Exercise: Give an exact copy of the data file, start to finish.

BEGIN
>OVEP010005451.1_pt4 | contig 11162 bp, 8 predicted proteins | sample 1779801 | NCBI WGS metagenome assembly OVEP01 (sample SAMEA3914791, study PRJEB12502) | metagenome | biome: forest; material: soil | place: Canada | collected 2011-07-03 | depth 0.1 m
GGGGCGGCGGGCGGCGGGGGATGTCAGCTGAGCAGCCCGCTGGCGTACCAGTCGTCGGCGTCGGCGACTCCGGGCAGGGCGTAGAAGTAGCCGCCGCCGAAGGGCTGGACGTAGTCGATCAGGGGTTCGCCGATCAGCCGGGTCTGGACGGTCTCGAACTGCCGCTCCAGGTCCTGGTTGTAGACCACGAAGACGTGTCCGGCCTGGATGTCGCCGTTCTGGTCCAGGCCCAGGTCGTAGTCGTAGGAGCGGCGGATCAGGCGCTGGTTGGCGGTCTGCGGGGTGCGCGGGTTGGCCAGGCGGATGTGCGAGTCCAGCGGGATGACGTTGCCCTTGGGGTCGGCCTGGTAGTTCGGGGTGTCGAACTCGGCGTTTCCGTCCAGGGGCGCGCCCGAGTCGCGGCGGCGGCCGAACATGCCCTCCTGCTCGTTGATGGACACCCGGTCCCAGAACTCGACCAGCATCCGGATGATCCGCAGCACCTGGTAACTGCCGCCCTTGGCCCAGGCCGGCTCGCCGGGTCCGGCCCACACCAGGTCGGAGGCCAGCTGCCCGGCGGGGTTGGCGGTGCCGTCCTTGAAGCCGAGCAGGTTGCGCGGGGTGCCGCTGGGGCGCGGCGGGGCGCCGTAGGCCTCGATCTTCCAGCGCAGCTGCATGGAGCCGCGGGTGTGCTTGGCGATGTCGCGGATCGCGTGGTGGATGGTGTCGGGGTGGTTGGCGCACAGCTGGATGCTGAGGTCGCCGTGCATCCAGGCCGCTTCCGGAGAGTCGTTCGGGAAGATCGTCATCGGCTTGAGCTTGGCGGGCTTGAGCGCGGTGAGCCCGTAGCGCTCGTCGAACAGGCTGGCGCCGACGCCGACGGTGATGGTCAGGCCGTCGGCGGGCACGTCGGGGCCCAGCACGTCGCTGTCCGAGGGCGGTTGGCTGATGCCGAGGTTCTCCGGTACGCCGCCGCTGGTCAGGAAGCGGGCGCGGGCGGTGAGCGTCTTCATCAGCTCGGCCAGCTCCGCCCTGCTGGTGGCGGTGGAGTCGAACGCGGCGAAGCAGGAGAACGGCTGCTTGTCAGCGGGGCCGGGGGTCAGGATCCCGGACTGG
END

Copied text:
>OVEP010005451.1_pt4 | contig 11162 bp, 8 predicted proteins | sample 1779801 | NCBI WGS metagenome assembly OVEP01 (sample SAMEA3914791, study PRJEB12502) | metagenome | biome: forest; material: soil | place: Canada | collected 2011-07-03 | depth 0.1 m
GGGGCGGCGGGCGGCGGGGGATGTCAGCTGAGCAGCCCGCTGGCGTACCAGTCGTCGGCGTCGGCGACTCCGGGCAGGGCGTAGAAGTAGCCGCCGCCGAAGGGCTGGACGTAGTCGATCAGGGGTTCGCCGATCAGCCGGGTCTGGACGGTCTCGAACTGCCGCTCCAGGTCCTGGTTGTAGACCACGAAGACGTGTCCGGCCTGGATGTCGCCGTTCTGGTCCAGGCCCAGGTCGTAGTCGTAGGAGCGGCGGATCAGGCGCTGGTTGGCGGTCTGCGGGGTGCGCGGGTTGGCCAGGCGGATGTGCGAGTCCAGCGGGATGACGTTGCCCTTGGGGTCGGCCTGGTAGTTCGGGGTGTCGAACTCGGCGTTTCCGTCCAGGGGCGCGCCCGAGTCGCGGCGGCGGCCGAACATGCCCTCCTGCTCGTTGATGGACACCCGGTCCCAGAACTCGACCAGCATCCGGATGATCCGCAGCACCTGGTAACTGCCGCCCTTGGCCCAGGCCGGCTCGCCGGGTCCGGCCCACACCAGGTCGGAGGCCAGCTGCCCGGCGGGGTTGGCGGTGCCGTCCTTGAAGCCGAGCAGGTTGCGCGGGGTGCCGCTGGGGCGCGGCGGGGCGCCGTAGGCCTCGATCTTCCAGCGCAGCTGCATGGAGCCGCGGGTGTGCTTGGCGATGTCGCGGATCGCGTGGTGGATGGTGTCGGGGTGGTTGGCGCACAGCTGGATGCTGAGGTCGCCGTGCATCCAGGCCGCTTCCGGAGAGTCGTTCGGGAAGATCGTCATCGGCTTGAGCTTGGCGGGCTTGAGCGCGGTGAGCCCGTAGCGCTCGTCGAACAGGCTGGCGCCGACGCCGACGGTGATGGTCAGGCCGTCGGCGGGCACGTCGGGGCCCAGCACGTCGCTGTCCGAGGGCGGTTGGCTGATGCCGAGGTTCTCCGGTACGCCGCCGCTGGTCAGGAAGCGGGCGCGGGCGGTGAGCGTCTTCATCAGCTCGGCCAGCTCCGCCCTGCTGGTGGCGGTGGAGTCGAACGCGGCGAAGCAGGAGAACGGCTGCTTGTCAGCGGGGCCGGGGGTCAGGATCCCGGACTGG